June 22, 2013

The Upcoming Northern Californa Summer Deluge

A highly unusual summer deluge will soon hit northern California.  June is typically quite dry over the Golden State (it isn't called golden for nothing!).  A climatological (1980-2010) precipitation map (see below) tells the story... from the Bay area south and west the monthly totals are .1 to .4 inches and even the northern Sierra Mts. only typically receive about an inch.

But take a look what the models are now consistently forecasting for the 48 h ending
5 AM on Wednesday:   1-5 inches over the northern Sierra (the pink and black colors) and .5 to 1 inches for much of the remainder of northern CA.   We won't escape the rain in the Pacific Northwest, but California will be hit far harder than we.

The origin of this unusual rain is an extraordinary summer atmospheric river, one that is stronger and extends farther west than most of us can remember seeing in decades during this time of the year.  (an atmospheric river is a long, narrow current of high moisture values originating in the tropics or subtropics).  The UW WRF model illustrates the forecast atmospheric river with a plot of the total water vapor in a column for Monday evening.  The dark blues are very high values.  Really quite unusual for this time of the year.

Even today (Saturday) we can see the atmospheric river setting up, as viewed by weather satellites that can sense the amount of water vapor in a vertical column (see image).  You can observe an initial system (green colors of moderate water vapor amounts) that is approaching the NW (yes, we will get some rain tomorrow), but look at the LONG stream of moisture coming off of southeast Asia (highest values are red)!  That atmospheric river is heading for northern California.

The wet pattern on Monday and Tuesday is associated with a highly perturbed weather pattern, with a deep low forming over the eastern Pacific (see graphic for 5 AM Tuesday of the upper level flow pattern).  The flow (which is parallel to the solid lines) will be strong and from the west/southwest...and headed into northern California.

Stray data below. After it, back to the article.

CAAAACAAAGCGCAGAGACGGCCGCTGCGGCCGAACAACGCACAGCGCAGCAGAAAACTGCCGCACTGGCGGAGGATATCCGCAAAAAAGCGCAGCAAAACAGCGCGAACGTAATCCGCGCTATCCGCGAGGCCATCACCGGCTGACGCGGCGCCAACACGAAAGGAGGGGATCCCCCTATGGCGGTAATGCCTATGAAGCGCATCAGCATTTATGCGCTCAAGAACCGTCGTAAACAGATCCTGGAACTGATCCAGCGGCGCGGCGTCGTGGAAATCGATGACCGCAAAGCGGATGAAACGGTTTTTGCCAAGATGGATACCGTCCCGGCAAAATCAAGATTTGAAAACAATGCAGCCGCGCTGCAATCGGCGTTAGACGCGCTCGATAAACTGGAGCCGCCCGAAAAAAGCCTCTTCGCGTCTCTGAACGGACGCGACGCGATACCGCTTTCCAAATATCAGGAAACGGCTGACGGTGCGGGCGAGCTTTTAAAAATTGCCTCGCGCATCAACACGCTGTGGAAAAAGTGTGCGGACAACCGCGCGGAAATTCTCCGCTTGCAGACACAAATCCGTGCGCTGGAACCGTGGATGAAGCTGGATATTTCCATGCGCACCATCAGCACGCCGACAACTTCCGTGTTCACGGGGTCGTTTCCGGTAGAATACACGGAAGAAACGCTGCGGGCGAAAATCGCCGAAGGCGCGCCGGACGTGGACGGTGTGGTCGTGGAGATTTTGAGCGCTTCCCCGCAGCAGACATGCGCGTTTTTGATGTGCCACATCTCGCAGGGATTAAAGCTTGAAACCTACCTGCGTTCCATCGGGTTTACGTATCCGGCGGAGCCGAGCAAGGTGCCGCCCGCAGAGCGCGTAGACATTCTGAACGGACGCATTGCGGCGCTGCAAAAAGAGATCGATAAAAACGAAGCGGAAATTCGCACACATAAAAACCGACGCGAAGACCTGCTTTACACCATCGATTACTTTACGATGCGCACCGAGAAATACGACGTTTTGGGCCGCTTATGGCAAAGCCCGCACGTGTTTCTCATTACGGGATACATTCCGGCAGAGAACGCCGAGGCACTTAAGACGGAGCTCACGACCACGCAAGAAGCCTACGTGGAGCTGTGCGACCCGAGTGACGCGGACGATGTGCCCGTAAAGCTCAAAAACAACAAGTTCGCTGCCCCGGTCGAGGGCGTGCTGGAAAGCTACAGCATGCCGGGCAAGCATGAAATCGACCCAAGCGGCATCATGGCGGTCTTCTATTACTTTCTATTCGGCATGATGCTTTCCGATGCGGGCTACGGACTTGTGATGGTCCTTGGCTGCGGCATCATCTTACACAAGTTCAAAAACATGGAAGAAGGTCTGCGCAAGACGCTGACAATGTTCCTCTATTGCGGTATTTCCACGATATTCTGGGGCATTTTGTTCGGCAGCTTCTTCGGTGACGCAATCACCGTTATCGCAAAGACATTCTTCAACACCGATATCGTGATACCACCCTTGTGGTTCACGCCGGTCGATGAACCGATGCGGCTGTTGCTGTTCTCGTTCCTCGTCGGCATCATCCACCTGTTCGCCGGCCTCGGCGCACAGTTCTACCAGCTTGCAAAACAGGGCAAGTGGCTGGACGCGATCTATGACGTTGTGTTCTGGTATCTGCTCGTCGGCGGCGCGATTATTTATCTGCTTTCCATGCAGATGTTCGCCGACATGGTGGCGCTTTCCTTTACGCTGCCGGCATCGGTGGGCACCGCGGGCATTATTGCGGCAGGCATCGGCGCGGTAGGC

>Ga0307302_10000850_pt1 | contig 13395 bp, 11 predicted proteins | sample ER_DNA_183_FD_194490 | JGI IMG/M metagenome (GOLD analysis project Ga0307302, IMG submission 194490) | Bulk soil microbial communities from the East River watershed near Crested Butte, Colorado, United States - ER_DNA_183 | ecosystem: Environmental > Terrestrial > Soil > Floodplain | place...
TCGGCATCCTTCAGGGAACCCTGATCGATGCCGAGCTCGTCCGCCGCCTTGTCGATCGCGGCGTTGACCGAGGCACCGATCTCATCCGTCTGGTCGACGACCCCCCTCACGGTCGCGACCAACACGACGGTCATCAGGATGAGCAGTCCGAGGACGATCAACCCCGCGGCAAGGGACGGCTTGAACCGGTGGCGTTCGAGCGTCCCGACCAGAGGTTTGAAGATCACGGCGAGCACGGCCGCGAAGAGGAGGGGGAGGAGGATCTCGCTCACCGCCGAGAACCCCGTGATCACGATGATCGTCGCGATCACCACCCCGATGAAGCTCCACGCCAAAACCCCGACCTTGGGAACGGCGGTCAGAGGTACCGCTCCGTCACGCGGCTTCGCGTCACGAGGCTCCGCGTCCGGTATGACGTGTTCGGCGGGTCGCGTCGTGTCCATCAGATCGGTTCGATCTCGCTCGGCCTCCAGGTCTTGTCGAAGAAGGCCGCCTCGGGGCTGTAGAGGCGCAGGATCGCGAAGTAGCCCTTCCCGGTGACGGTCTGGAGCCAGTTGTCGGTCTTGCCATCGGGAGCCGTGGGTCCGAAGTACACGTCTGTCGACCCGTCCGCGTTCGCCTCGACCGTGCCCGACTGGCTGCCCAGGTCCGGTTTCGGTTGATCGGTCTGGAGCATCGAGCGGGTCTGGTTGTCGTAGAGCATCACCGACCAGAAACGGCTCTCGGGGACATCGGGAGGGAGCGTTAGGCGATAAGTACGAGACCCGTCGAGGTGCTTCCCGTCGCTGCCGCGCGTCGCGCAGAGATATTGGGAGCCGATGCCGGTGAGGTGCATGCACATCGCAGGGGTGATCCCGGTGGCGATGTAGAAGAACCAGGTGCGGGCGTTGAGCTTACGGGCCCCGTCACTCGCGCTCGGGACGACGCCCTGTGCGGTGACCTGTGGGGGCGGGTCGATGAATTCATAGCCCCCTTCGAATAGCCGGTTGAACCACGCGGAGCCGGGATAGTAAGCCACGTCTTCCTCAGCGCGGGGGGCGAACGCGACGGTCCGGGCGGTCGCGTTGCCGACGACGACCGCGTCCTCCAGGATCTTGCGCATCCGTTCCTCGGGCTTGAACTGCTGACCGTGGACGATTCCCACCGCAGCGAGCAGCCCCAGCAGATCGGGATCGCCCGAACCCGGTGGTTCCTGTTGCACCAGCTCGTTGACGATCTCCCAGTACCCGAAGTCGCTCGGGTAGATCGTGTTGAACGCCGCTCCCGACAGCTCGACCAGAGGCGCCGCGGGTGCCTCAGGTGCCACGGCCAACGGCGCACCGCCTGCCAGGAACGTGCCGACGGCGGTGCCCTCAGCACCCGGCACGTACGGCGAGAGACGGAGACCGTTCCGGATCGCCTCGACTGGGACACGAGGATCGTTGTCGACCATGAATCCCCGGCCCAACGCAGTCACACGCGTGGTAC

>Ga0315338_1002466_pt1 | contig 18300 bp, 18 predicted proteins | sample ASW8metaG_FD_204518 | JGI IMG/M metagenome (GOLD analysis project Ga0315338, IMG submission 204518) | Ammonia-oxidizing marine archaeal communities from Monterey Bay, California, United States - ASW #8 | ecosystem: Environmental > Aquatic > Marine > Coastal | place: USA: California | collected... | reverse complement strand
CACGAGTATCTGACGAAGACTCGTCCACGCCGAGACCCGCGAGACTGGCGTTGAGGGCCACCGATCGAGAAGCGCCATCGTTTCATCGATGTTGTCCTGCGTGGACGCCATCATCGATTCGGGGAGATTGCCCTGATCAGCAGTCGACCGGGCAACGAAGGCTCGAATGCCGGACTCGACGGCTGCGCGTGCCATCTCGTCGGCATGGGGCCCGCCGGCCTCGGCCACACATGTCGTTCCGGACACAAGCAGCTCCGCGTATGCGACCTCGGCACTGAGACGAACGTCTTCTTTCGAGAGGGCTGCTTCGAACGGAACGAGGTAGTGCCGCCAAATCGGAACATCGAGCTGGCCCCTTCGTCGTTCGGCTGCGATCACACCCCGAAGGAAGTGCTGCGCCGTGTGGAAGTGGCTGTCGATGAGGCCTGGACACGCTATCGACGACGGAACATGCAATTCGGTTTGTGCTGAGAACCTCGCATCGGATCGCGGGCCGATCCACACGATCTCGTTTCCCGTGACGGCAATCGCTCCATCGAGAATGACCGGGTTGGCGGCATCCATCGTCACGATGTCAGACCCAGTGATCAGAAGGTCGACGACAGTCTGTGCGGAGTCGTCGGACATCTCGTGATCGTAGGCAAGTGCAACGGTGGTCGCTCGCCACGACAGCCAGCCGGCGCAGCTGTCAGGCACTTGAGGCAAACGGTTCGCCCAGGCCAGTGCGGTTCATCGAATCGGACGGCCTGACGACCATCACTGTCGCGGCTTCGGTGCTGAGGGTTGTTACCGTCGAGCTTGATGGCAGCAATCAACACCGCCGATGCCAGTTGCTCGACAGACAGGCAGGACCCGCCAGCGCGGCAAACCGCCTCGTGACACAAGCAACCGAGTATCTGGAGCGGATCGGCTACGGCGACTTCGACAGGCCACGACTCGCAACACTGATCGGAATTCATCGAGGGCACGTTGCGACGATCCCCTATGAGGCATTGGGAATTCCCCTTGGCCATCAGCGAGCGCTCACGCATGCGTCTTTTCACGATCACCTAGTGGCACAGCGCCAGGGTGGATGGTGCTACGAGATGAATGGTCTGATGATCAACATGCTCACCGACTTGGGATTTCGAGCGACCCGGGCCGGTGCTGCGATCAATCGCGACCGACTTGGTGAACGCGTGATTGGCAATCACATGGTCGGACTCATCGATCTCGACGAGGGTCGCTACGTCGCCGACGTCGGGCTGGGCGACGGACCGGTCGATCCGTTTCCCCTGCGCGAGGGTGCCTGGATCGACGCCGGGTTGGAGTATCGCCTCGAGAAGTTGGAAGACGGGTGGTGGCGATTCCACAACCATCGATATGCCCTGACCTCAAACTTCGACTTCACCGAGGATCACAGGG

Good news.  The cool, wet pattern should be a memory by next weekend--the models are suggesting a huge high pressure ridge developing over the western U.S. during the second half of the week.


  1. This was explained by Forecaster Weagle at PQR as a strong Madden-Julian Oscillation, perhaps the strongest in 30 years.

    Can you explain the MJO to we dweebs and perhaps refer us to some graphics?

  2. Cliff: Thanks. My ecology students love atmospheric rivers, especially the dynamics as shown on MIMIC; beats the hell out of those 2D drawings of Hadley cells in text books.

  3. This is fascinating, Cliff. Is something unusual happening in the Pacific tropics (Taiwan, etc.) that's driving that huge atmospheric river, or is it a result of Pacific Ocean conditions, or just random? Do you think this is a one-shot deal, or will it happen again this summer? I'm so glad that No. Cal. will get some rain... it will surely help their drinking water and wildfire situations, and their crops. Will it also help locations to the east at all?

  4. This brings to mind a comment several years ago when some councilman in California said they wanted to dig a canal from here to there so they could have some northwest water for gross overconsumption in a desert ( sorry, that last part was my own editorializing). We said, hey, no way! If you want it you have to get it the way we do, with rain! I believe they discovered the Siskiyous shortly thereafter and dropped the plan.
    Happy rain, California!

  5. Clif,
    A friend recently sent me a link to to a blogpost, "The Jet Stream Is Broken" dailykos.com/story/2013/06/26/1218998/-The-Jet-Stream-is-Broken, which contains many links to articles and one of the comments includes a link to a scientific paper on the subject.

    What's your thinking, and the department's, on the subject?


Please make sure your comments are civil. Name calling and personal attacks are not appropriate.

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